Answer: Yes, except that in addition to the premiums you'd pay for the traditional insurance plan, you're responsible for a $500 deductible. In this case, the total cost of the MSA would be $5,600; the total cost of the traditional insurance plan would be $6,500--the $6,000 in annual premiums, plus the $500 deductible.

There's also a tax advantage to the MSA. Contributions to the savings portion of the plan are taken out before taxes are computed, which reduces the income tax you pay.

Question: How does that work?

Answer: The second part of the MSA is a tax-deductible savings account dedicated to paying medical expenses. The maximum allowable savings varies based on the insurance deductible you choose and whether you are buying individual or family coverage.

For individual coverage, you can save 65% of the deductible amount, now $1,040 to $1,560. If you're buying family coverage, you can save as much as 75% of the deductible amount, making the maximum tax-deductible savings $2,400 to $3,600.

For example, a family with a $3,200 deductible could save as much as $200 a month, or $2,400 a year, in the MSA. Because those contributions are tax deductible, this family would pay $720 less in income tax by saving for their own health-care costs, assuming they pay 30% of their income in tax.

Question: Why haven't I heard about these before?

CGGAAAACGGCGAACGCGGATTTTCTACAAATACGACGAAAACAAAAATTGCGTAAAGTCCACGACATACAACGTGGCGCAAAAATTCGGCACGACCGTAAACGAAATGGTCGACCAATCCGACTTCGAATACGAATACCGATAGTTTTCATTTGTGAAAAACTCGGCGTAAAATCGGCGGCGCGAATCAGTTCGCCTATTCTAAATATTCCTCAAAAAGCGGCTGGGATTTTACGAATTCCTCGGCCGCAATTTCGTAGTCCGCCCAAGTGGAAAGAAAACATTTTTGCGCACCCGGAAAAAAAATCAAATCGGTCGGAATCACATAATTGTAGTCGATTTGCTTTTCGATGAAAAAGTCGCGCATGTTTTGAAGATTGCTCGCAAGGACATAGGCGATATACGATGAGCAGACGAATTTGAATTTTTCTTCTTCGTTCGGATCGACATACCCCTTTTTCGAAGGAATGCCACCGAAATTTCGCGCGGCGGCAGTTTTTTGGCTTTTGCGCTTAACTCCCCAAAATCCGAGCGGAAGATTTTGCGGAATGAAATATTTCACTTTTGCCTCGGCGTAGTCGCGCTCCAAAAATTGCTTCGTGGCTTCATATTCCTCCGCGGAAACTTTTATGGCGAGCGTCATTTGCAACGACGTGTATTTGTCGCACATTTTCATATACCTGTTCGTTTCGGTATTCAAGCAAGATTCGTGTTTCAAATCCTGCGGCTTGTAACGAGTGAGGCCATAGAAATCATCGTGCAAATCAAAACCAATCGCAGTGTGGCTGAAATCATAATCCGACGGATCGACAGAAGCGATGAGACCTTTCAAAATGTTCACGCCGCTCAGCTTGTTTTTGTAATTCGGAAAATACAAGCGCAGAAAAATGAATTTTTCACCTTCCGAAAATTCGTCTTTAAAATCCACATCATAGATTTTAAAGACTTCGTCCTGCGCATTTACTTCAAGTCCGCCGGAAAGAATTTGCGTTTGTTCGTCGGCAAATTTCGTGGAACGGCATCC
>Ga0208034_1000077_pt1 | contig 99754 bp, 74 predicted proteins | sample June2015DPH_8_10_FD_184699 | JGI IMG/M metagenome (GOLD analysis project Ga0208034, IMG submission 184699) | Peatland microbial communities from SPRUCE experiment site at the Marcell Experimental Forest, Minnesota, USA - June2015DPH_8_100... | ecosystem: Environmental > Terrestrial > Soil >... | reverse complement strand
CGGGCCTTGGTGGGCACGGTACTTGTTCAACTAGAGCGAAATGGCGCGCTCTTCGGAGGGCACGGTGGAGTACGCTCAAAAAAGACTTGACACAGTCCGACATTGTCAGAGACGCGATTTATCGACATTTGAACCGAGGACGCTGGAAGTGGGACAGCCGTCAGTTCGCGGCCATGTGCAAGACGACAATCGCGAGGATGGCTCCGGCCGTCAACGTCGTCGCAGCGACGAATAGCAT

Answer: Probably because they're available to a very small number of people. Only those who are self-employed or work for companies with 50 or fewer workers qualify for MSAs. And no more than 750,000 MSA policies can be sold nationwide. There are only 100,000 MSA policies in force, covering about 250,000 people.

Those restrictions may be lifted this year, said Karen Kerrigan, chairwoman of the Small Business Survival Committee and of the Coalition for Patient Choice, which is fighting for expansion of the MSA program. Legislation introduced in the House would eliminate the restriction on selling no more than 750,000 policies and would open these accounts to all workers--uninsured or otherwise.

Although this may be a longshot, there appears to be a bipartisan support for somewhat less aggressive expansion of the program. Kerrigan expects Congress to expand MSA eligibility to all companies that have 100 or fewer workers and to get rid of the arbitrary 750,000 policy cap.

Question: When does the current MSA program expire, and what happens if you have an MSA when (or if) the law does expire?

Answer: If it is not extended, the MSA program will expire at the end of 2002. However, existing MSA policyholders would be allowed to continue the coverage, said Allen Wishner, chief executive of Flexible Benefit Service Corp., an MSA provider. Those policyholders would be able to buy insurance and save in the MSA plan as they did before, but no new accounts could be opened, he said.


Times staff writer Kathy M. Kristof, author of "Investing 101" (Bloomberg Press, 2000), welcomes your comments and suggestions but regrets that she cannot respond individually to letters or phone calls. Write to Personal Finance, Business Section, Los Angeles Times, 202 W. 1st St., Los Angeles, CA 90012, or e-mail kathy.kristof For past Personal Finance columns visit The Times' Web site at